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I just received an email from the editor of a monograph series letting me know the issue where my article is included is now live. I went through normal things recently to get it published, like a copyright statement, but I never saw proofs. Upon looking at the pdf as it is online, I noticed formatting concerns that I would have liked corrected. They are:

  1. Some of the headings are inconsistently formatted (i.e., some bold, some indented, some nothing - all for what should be the same heading level)
  2. I have some full page tables, which produce lots of empty space on the page just beforehand. Rather than continue the body of the document, it is paused until after the table (in one case mid-sentence).

Is it possible to have changes made, and in what conditions is it worth it? There are not format methods to submit corrigendum to my knowledge. I'm also part of a relatively small academic community and a young scholar. I don't want to be seen as being too picky, but I also want my work to be represented well.

A similar questions is here although I didn't get proofs and I'm specifically asking with regard to the size of the community I'm in.

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I would only raise the issue with the editor if one of two cases applies:

  • The formatting has markably been altered from the version you submitted for publication, or
  • The version online is markably different from other articles in the monograph series.

If it’s a “just accepted” manuscript that has not been through production, I wouldn’t worry about it too much, but if you’re still concerned about it, you might send a friendly note asking when you’ll have a chance to review the proofs.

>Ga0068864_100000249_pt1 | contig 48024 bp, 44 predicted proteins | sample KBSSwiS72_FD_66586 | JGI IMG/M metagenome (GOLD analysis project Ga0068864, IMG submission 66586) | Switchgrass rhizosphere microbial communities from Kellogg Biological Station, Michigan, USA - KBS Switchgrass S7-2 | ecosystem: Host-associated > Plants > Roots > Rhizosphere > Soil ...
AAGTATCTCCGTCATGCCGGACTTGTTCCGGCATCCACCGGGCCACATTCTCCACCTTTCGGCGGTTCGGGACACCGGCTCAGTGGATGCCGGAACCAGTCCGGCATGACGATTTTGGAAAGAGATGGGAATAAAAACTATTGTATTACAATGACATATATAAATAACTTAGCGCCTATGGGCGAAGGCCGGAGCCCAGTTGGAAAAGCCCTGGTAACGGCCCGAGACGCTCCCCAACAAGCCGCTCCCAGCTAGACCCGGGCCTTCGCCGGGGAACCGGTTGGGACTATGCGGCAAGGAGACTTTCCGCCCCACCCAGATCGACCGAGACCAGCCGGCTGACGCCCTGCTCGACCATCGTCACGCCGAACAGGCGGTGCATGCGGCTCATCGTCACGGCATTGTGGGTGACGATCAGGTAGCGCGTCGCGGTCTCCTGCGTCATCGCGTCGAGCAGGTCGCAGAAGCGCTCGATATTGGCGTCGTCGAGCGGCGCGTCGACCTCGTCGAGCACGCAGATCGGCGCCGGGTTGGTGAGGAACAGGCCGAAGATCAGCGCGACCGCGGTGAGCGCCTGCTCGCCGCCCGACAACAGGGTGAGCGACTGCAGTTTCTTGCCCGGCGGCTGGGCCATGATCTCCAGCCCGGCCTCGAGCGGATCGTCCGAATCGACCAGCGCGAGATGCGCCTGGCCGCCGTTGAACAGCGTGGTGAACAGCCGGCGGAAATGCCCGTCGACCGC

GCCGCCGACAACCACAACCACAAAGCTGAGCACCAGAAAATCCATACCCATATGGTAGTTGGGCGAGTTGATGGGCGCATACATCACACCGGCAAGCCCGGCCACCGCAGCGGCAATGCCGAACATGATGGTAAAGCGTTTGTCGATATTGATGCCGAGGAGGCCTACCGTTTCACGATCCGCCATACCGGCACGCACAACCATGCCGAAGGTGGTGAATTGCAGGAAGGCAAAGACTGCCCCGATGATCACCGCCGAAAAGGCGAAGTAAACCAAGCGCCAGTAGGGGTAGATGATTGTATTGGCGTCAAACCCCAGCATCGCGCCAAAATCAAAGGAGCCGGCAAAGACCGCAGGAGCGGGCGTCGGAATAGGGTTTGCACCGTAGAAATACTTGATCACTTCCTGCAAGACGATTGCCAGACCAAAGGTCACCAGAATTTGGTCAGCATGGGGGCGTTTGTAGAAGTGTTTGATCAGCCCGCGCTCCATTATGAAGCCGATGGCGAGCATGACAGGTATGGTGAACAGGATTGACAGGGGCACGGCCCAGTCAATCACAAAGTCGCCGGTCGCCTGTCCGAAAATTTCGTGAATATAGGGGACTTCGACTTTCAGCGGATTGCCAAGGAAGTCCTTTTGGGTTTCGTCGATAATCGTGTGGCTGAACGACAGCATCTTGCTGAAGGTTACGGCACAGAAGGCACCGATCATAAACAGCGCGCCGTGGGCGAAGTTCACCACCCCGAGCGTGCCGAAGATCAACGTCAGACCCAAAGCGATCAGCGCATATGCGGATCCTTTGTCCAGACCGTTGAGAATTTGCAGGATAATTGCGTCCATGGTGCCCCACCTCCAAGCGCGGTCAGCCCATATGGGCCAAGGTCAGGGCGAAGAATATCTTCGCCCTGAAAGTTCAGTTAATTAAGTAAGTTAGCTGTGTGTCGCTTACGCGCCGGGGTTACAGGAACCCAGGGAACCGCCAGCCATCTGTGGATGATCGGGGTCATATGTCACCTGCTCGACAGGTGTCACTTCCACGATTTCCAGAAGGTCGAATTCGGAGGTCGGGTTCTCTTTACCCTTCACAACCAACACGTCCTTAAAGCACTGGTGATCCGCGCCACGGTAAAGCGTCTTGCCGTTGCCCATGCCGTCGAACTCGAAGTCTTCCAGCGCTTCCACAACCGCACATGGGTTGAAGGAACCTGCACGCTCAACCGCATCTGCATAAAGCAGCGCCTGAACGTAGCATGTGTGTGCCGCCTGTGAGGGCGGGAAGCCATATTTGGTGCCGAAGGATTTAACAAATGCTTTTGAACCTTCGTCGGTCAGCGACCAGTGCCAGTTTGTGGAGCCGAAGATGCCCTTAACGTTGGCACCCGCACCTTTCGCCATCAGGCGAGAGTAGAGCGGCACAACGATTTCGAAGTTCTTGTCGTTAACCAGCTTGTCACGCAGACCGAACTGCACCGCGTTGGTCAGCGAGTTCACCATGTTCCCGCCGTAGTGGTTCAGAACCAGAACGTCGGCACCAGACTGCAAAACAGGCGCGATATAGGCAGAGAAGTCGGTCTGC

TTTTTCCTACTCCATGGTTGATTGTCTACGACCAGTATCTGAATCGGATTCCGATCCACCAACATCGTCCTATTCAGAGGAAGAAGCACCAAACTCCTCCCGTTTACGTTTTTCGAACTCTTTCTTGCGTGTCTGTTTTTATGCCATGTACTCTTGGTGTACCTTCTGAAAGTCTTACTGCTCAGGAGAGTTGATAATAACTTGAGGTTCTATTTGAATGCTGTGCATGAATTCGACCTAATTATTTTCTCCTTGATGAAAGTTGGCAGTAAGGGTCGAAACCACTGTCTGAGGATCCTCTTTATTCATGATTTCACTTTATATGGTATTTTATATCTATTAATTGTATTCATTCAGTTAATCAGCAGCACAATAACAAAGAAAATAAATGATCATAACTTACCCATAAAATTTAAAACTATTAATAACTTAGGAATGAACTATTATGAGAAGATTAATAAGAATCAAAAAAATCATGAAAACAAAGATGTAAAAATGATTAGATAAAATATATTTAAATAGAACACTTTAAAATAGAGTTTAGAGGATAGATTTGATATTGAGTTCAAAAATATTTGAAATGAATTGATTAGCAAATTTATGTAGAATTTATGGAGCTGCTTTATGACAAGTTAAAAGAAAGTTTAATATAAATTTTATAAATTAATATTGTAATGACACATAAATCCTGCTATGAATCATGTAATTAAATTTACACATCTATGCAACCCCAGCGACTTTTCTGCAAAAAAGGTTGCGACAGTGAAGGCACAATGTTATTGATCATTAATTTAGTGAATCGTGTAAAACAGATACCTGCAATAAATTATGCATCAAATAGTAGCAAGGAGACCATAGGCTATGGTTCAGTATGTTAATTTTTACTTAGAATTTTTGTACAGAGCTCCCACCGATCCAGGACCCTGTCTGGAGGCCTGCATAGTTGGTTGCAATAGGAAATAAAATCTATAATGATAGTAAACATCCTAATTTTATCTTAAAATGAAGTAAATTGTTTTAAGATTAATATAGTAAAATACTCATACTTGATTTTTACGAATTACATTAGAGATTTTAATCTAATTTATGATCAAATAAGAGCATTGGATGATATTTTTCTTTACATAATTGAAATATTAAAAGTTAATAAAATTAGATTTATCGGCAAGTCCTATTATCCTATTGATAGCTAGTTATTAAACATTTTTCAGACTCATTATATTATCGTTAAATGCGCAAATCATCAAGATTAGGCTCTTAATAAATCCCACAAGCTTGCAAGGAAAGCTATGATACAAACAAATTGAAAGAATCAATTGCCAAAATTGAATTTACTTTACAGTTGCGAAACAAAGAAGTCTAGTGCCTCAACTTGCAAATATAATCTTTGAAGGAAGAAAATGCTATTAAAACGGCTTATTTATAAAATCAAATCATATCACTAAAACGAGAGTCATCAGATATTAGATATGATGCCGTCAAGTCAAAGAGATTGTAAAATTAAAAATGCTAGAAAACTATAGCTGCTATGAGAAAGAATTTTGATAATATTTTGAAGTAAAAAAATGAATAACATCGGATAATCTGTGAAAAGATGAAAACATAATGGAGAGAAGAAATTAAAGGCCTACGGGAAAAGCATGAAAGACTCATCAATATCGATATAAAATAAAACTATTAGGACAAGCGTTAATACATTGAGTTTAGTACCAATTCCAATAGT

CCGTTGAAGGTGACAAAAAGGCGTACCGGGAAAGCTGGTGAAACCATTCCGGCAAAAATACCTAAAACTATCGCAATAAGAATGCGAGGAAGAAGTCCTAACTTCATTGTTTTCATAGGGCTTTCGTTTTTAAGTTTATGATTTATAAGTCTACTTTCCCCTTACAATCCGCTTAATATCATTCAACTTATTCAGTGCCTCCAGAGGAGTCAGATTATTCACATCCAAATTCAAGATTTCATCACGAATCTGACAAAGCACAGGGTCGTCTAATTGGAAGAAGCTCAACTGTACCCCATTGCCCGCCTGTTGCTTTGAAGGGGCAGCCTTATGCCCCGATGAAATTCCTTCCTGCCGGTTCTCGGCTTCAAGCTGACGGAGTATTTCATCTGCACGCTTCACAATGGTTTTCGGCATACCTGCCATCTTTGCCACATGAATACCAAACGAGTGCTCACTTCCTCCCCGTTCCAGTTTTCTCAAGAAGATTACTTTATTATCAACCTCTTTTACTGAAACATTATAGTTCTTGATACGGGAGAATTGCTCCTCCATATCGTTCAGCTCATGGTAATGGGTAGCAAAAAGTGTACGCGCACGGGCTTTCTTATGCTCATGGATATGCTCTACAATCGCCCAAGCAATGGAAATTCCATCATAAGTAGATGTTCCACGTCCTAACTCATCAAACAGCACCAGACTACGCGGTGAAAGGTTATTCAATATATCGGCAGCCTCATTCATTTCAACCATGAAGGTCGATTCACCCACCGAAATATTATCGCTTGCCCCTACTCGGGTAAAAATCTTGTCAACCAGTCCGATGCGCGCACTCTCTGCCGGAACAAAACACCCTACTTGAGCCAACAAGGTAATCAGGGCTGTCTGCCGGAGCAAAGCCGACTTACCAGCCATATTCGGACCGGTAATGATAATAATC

• Thanks for the answers everyone. Because the formatting was quite different than what I submitted and I hadn't seen any proofs, I sent a friendly email asking if it was possible to have revisions made. The editor seemed surprised, but once he returns from a trip he'll revisit it with me. – Andrew Jackson Jun 22 '18 at 0:19
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It sounds like these issues are purely cosmetic and don't significantly affect the paper's content nor its readability. I would just leave it alone. I think you do risk being seen as picky or annoying if you make an issue of something this minor. Yes, it's not ideal, but life's not perfect.

If you're able to post a version of the paper to your website or a preprint server, you could certainly fix the formatting in that version. Depending on the culture in your field, it may be that most people will be reading that version instead of the "official" version anyway.

(It's also possible that you'll still receive proofs and be able to correct them at some point in the future. I have experienced cases where the publisher will post a preliminary version of the article before the author has corrected the proofs, and update it later after corrections are made.)

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Is the online article a preprint or a finished product? That is, did the publisher do anything to it (e.g. format the article, insert a DOI, copyright statement and so on)?

If no: then you'll probably be receiving proofs soon, so nothing to worry about yet.

If yes: normally, this means it's too late to make changes. The typesetters would have to effectively start from scratch. However, the defects you describe sound very basic, to the point it seems the typesetters did a (very) bad job. In this case I would write to the series editor and point out the obvious flaws. It's up to the series editor, but she might raise a formal complaint to the publisher or even switch publishers.

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